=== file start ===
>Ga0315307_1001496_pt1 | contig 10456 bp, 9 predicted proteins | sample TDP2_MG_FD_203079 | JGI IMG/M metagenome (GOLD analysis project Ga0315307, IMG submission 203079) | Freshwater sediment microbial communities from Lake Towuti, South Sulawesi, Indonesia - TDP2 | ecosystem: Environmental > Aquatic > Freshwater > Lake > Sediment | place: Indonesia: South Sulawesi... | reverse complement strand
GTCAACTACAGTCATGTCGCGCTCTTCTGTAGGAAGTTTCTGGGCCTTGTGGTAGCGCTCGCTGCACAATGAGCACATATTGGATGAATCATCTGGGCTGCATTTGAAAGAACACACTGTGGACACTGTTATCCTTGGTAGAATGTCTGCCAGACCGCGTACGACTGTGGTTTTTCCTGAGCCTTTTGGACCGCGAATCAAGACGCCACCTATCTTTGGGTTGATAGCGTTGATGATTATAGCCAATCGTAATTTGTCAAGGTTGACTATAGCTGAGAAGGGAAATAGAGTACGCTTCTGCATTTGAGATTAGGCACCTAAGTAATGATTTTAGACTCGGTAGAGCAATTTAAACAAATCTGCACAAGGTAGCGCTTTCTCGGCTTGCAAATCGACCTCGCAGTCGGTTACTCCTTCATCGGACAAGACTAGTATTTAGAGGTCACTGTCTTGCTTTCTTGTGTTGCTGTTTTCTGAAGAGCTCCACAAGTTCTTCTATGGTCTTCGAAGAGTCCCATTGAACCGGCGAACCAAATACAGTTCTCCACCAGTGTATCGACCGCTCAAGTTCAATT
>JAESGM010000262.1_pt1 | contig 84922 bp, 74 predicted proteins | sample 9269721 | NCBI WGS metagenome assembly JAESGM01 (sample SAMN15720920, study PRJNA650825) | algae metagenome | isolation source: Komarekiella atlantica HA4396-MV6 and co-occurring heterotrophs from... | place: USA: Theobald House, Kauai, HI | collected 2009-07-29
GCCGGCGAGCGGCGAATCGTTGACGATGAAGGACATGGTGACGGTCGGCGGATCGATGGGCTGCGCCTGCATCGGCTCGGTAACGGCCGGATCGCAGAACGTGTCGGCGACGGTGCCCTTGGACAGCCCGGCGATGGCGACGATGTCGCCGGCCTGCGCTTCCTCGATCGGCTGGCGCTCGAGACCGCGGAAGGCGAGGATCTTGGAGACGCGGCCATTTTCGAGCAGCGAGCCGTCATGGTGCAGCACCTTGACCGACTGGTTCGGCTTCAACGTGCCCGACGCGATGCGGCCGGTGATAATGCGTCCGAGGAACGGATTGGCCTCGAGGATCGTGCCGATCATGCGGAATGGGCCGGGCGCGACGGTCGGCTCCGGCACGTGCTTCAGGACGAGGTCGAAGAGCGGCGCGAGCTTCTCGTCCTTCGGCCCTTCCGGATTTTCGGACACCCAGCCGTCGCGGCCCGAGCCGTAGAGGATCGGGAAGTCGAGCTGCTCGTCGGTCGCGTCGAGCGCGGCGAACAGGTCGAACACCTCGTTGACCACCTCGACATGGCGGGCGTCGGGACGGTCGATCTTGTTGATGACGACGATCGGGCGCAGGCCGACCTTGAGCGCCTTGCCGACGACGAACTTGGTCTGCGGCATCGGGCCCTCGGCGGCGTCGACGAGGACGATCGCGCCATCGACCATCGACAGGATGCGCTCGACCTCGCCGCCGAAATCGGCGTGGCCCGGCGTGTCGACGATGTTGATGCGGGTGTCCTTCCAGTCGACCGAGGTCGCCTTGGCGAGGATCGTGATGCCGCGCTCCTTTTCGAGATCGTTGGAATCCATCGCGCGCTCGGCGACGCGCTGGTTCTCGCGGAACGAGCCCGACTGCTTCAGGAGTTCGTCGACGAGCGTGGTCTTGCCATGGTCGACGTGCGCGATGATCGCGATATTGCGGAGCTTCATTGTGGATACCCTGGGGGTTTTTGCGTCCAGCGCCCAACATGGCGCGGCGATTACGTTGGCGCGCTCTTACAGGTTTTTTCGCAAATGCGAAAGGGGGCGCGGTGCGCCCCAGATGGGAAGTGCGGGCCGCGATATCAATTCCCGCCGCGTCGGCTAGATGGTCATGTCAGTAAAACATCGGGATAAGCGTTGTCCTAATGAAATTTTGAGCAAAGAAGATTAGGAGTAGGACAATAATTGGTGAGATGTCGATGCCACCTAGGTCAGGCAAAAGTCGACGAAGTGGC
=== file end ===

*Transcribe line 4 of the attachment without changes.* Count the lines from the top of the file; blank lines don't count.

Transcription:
GCCGGCGAGCGGCGAATCGTTGACGATGAAGGACATGGTGACGGTCGGCGGATCGATGGGCTGCGCCTGCATCGGCTCGGTAACGGCCGGATCGCAGAACGTGTCGGCGACGGTGCCCTTGGACAGCCCGGCGATGGCGACGATGTCGCCGGCCTGCGCTTCCTCGATCGGCTGGCGCTCGAGACCGCGGAAGGCGAGGATCTTGGAGACGCGGCCATTTTCGAGCAGCGAGCCGTCATGGTGCAGCACCTTGACCGACTGGTTCGGCTTCAACGTGCCCGACGCGATGCGGCCGGTGATAATGCGTCCGAGGAACGGATTGGCCTCGAGGATCGTGCCGATCATGCGGAATGGGCCGGGCGCGACGGTCGGCTCCGGCACGTGCTTCAGGACGAGGTCGAAGAGCGGCGCGAGCTTCTCGTCCTTCGGCCCTTCCGGATTTTCGGACACCCAGCCGTCGCGGCCCGAGCCGTAGAGGATCGGGAAGTCGAGCTGCTCGTCGGTCGCGTCGAGCGCGGCGAACAGGTCGAACACCTCGTTGACCACCTCGACATGGCGGGCGTCGGGACGGTCGATCTTGTTGATGACGACGATCGGGCGCAGGCCGACCTTGAGCGCCTTGCCGACGACGAACTTGGTCTGCGGCATCGGGCCCTCGGCGGCGTCGACGAGGACGATCGCGCCATCGACCATCGACAGGATGCGCTCGACCTCGCCGCCGAAATCGGCGTGGCCCGGCGTGTCGACGATGTTGATGCGGGTGTCCTTCCAGTCGACCGAGGTCGCCTTGGCGAGGATCGTGATGCCGCGCTCCTTTTCGAGATCGTTGGAATCCATCGCGCGCTCGGCGACGCGCTGGTTCTCGCGGAACGAGCCCGACTGCTTCAGGAGTTCGTCGACGAGCGTGGTCTTGCCATGGTCGACGTGCGCGATGATCGCGATATTGCGGAGCTTCATTGTGGATACCCTGGGGGTTTTTGCGTCCAGCGCCCAACATGGCGCGGCGATTACGTTGGCGCGCTCTTACAGGTTTTTTCGCAAATGCGAAAGGGGGCGCGGTGCGCCCCAGATGGGAAGTGCGGGCCGCGATATCAATTCCCGCCGCGTCGGCTAGATGGTCATGTCAGTAAAACATCGGGATAAGCGTTGTCCTAATGAAATTTTGAGCAAAGAAGATTAGGAGTAGGACAATAATTGGTGAGATGTCGATGCCACCTAGGTCAGGCAAAAGTCGACGAAGTGGC